But I did not share any of this with the poet. Instead, I precipitated his vigorous defense by callously using the phrase “genital mutilation” to describe male circumcision. He had been a lawyer in his working life, before retiring to write poetry, working with organizations that build infrastructure in developing nations. “Why should anyone who’s been circumised complain?” he asked, and said that the health benefits must outweigh any risks. He claimed that he was not missing anything. In between emails on the importance of compassion, mentorship, and nation building, he began sending me links to articles that supported his pro-circ argument.
I would see him on occasion from my office window, walking, and surmise from the timing of his walks that he was attending services at the synagogue around the corner from here. He peers in, in a way that I also cannot help but do when I pass the houses of people I know, hoping to catch a glimpse of activity, a human being who I recognize. I think he must be lonely. One weekend morning, he came to my door and brought me his poetry chapbook. I didn’t invite him inside. Despite all that I share about us both in my writing, my husband and I require a lot of privacy, and don’t like surprises. These are very typical traits of people with PTSD. Another invisible disease, and something else I didn’t tell him about myself.
When I was an observant Jew I felt that interfaith marriage was wrong, because the parties subject to a contract must both believe in its authority, but my position on genital cutting became ambivalent. There are things we are commanded to do by G-d, and we can’t know the reasons. Keeping kosher and practicing circumcision are two of these, despite the health arguments that are raised in their defense by believers in science. Medicine has simply replaced other systems of belief as the basis for argument, for and against.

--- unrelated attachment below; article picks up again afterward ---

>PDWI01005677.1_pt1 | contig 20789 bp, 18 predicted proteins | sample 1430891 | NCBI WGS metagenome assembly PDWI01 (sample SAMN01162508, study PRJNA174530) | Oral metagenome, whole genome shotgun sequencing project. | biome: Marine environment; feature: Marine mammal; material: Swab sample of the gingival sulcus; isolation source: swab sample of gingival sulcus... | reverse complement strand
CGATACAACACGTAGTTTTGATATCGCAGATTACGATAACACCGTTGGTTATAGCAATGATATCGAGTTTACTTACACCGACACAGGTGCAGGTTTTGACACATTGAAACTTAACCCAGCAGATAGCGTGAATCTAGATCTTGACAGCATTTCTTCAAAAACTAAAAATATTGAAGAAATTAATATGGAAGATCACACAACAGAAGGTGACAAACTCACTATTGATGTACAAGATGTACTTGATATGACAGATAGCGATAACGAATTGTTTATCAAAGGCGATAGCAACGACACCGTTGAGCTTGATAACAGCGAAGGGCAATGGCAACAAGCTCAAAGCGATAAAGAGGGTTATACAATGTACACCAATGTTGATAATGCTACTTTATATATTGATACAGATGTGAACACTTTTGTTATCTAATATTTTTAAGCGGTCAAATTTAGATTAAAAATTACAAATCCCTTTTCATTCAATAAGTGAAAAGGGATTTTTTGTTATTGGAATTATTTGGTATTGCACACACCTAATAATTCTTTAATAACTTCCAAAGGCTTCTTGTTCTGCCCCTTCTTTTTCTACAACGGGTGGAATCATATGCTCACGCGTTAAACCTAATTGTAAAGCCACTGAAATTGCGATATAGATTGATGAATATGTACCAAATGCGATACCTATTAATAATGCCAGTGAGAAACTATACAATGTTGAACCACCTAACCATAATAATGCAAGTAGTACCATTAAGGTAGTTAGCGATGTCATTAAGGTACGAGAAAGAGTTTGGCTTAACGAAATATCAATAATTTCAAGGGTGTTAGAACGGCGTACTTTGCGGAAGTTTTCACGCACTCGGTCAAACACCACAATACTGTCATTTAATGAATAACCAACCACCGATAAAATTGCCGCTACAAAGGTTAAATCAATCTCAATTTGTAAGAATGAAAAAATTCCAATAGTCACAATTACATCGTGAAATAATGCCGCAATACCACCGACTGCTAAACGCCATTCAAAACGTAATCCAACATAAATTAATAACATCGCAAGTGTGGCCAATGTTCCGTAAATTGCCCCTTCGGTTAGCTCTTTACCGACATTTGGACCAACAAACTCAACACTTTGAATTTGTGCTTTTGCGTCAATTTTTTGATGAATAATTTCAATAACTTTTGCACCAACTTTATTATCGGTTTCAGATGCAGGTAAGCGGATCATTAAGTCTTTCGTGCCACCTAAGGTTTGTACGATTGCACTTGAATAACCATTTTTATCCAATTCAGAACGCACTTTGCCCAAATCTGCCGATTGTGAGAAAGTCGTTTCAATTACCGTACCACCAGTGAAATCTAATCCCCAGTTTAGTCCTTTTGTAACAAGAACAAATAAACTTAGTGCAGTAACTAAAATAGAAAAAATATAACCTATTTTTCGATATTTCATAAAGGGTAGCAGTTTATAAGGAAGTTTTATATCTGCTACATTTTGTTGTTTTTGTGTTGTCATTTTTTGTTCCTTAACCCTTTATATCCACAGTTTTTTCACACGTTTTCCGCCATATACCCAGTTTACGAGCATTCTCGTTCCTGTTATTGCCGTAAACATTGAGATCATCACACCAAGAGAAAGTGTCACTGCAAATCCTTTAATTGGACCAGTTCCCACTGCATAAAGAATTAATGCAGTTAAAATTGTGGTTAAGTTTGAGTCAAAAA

In addition to my values around public health and the American brand of freedom, my beliefs about circumcision are also tempered by my experience as a person of faith. Freedom includes freedom to conform and belong as well as to refuse and to choose something else. Another cause for my continued ambivalence, is compassion for those who have already been cut. Whether someone has been cut by choice or by force or by more complicated factors, respect for one another’s personal sovereignty must also temper these conversations.
On email, my neighbor and I continue the conversation about circumcision. I admitted to him that he has taught me a lesson in approaching delicate subjects. That the words we use, matter. This encounter also reminds me that subjective experience is everything: our whole universes. Seth Dombach has suffered his entire life from his condition: he doesn’t know another way to be but to be missing parts of his guts and to suffer the painful symptoms that come from this lack. Some of us are highly sensitive: redheads, wine tasters, the traumatized, poets. Some of us are born with more nerve endings. Some have had a few thousand of the most sensitive of those nerve endings removed at birth. Some other things happen to us, and we make some choices. We love, and are lonely. We remain sensitive, retain a sensitivity to the wholeness of our subjective universes. Not only the poets. Even cavemen, as Tom Matlack says, have souls.
Image credit: Bruce Tuten/Flickr